The live teleplay – a second for McDonald, whose American Whiskey Bar was shot live during the 1998 festival – is described as a dark comedy about a confrontation between a yuppie couple and an aging prostitute.
*Annex leaps from action to erotic comedy
Annex Entertainment has concluded a deal with Gruppa Minerva, a European theatrical television and video distributor, to distribute its action thriller The Chunnel in Italy, Germany and Spain.
Written by Bob Boris (Air Force One) and directed by Rick Pepin, the feature is described by Annex principal Paul Wynn as ‘Die Hard at the English Channel.’
Budgeted at $6 million and to be produced by either Michael Derbas (Avalanche) or Michael Sloan (Alfred Hitchcock Presents), the film is slated to go to camera in Toronto and London in spring 2001.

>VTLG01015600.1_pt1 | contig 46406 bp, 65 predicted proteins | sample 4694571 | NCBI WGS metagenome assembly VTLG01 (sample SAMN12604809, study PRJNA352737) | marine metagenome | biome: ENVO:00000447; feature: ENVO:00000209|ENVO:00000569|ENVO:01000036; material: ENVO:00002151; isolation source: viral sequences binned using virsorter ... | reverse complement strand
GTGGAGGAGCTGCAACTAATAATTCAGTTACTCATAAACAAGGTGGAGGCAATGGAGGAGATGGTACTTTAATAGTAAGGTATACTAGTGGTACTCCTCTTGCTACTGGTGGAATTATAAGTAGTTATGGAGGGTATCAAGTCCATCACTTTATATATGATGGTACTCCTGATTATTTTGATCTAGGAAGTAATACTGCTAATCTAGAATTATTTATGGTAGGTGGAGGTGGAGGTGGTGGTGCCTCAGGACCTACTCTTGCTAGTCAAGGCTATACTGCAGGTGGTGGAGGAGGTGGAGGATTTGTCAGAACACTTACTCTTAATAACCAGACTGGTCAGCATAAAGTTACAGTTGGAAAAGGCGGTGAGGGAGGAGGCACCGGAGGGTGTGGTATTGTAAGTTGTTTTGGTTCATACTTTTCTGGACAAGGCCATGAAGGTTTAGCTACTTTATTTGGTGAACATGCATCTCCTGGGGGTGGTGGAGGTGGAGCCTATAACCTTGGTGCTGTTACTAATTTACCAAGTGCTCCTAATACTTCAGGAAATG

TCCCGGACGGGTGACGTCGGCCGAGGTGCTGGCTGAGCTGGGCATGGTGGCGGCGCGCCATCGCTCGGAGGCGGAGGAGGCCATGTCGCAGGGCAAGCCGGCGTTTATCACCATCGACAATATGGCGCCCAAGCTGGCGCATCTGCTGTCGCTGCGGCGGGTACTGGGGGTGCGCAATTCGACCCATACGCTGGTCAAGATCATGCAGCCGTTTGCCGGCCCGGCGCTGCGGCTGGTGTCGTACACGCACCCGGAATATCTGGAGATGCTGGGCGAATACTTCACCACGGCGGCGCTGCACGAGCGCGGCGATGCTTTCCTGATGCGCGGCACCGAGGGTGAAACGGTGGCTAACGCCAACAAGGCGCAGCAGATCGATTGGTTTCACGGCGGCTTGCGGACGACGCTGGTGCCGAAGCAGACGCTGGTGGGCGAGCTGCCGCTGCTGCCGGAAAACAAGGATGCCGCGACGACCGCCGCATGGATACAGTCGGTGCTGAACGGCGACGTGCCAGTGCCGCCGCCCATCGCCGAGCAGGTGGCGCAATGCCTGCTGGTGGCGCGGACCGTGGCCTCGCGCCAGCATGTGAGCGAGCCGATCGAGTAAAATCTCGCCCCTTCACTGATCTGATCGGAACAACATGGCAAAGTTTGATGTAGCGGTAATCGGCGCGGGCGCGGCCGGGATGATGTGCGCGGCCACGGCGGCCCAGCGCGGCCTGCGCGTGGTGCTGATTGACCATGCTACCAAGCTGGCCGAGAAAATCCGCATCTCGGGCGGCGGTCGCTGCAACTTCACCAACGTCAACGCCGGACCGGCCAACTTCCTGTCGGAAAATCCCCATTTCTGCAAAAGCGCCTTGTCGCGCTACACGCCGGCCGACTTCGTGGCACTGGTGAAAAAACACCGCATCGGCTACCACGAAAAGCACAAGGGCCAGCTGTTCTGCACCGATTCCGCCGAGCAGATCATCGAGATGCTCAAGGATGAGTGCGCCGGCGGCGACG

Meantime, High Water Mark, Annex’s first action thriller, about a terrorism catastrophe that takes place at the Hoover Dam (also written by Boris), has been presold to TMN-The Movie Network.
Jumping over to the lighter side, My Best Friend’s Mother, a Jewish version of Class with a touch of There’s Something About Mary, is an erotic comedy written by Ben Fishel.
The $3-million film tells the story of a nice Jewish boy who befriends an Italian-American playboy type and ends up sleeping with his pal’s mother.
Presold to tmn and Buena Vista, the film is slated to shoot in Toronto this fall.
Still looking for the right director and still looking to complete financing, Wynn says, ‘We might have to sell the States to finance it at the end of the day, which pisses me off, because if we sell to hbo, we can’t go theatrical.’
*Tapestry, Equinox get Tangled in T.O.
U.S. prodco Tapestry Films (She’s All That, The Wedding Planner) has gone to camera in Toronto on Tangled, a dark and tragic love story that involves two men, one woman, a kidnapping and a murder.